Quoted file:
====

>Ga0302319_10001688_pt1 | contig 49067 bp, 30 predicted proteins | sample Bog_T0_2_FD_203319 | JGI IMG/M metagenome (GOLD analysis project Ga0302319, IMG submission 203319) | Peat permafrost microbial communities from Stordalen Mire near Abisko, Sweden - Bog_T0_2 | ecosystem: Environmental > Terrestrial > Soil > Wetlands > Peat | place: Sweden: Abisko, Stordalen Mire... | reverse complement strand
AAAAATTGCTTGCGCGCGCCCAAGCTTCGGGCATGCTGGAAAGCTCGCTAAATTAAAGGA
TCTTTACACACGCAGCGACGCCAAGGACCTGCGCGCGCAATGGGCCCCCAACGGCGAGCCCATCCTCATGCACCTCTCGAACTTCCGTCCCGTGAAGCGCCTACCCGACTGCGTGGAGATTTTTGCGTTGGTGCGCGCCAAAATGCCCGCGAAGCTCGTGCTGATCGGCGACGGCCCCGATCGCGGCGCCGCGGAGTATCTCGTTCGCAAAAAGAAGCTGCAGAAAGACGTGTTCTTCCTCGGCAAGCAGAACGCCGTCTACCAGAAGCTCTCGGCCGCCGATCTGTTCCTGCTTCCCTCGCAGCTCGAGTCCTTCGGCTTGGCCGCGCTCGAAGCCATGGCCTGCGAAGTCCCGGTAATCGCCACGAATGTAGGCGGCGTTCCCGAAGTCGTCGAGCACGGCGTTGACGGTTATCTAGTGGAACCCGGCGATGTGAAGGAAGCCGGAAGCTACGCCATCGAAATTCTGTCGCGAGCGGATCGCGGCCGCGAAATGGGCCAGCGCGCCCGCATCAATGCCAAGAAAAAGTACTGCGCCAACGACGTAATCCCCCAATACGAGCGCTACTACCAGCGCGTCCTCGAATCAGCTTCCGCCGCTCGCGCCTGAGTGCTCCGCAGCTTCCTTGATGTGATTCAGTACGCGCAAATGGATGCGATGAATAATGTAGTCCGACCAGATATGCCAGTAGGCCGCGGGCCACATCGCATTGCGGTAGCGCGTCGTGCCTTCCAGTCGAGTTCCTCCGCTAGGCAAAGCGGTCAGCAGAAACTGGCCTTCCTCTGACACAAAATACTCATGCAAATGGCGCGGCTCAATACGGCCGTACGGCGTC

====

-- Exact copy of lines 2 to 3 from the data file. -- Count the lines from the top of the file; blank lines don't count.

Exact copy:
AAAAATTGCTTGCGCGCGCCCAAGCTTCGGGCATGCTGGAAAGCTCGCTAAATTAAAGGA
TCTTTACACACGCAGCGACGCCAAGGACCTGCGCGCGCAATGGGCCCCCAACGGCGAGCCCATCCTCATGCACCTCTCGAACTTCCGTCCCGTGAAGCGCCTACCCGACTGCGTGGAGATTTTTGCGTTGGTGCGCGCCAAAATGCCCGCGAAGCTCGTGCTGATCGGCGACGGCCCCGATCGCGGCGCCGCGGAGTATCTCGTTCGCAAAAAGAAGCTGCAGAAAGACGTGTTCTTCCTCGGCAAGCAGAACGCCGTCTACCAGAAGCTCTCGGCCGCCGATCTGTTCCTGCTTCCCTCGCAGCTCGAGTCCTTCGGCTTGGCCGCGCTCGAAGCCATGGCCTGCGAAGTCCCGGTAATCGCCACGAATGTAGGCGGCGTTCCCGAAGTCGTCGAGCACGGCGTTGACGGTTATCTAGTGGAACCCGGCGATGTGAAGGAAGCCGGAAGCTACGCCATCGAAATTCTGTCGCGAGCGGATCGCGGCCGCGAAATGGGCCAGCGCGCCCGCATCAATGCCAAGAAAAAGTACTGCGCCAACGACGTAATCCCCCAATACGAGCGCTACTACCAGCGCGTCCTCGAATCAGCTTCCGCCGCTCGCGCCTGAGTGCTCCGCAGCTTCCTTGATGTGATTCAGTACGCGCAAATGGATGCGATGAATAATGTAGTCCGACCAGATATGCCAGTAGGCCGCGGGCCACATCGCATTGCGGTAGCGCGTCGTGCCTTCCAGTCGAGTTCCTCCGCTAGGCAAAGCGGTCAGCAGAAACTGGCCTTCCTCTGACACAAAATACTCATGCAAATGGCGCGGCTCAATACGGCCGTACGGCGTC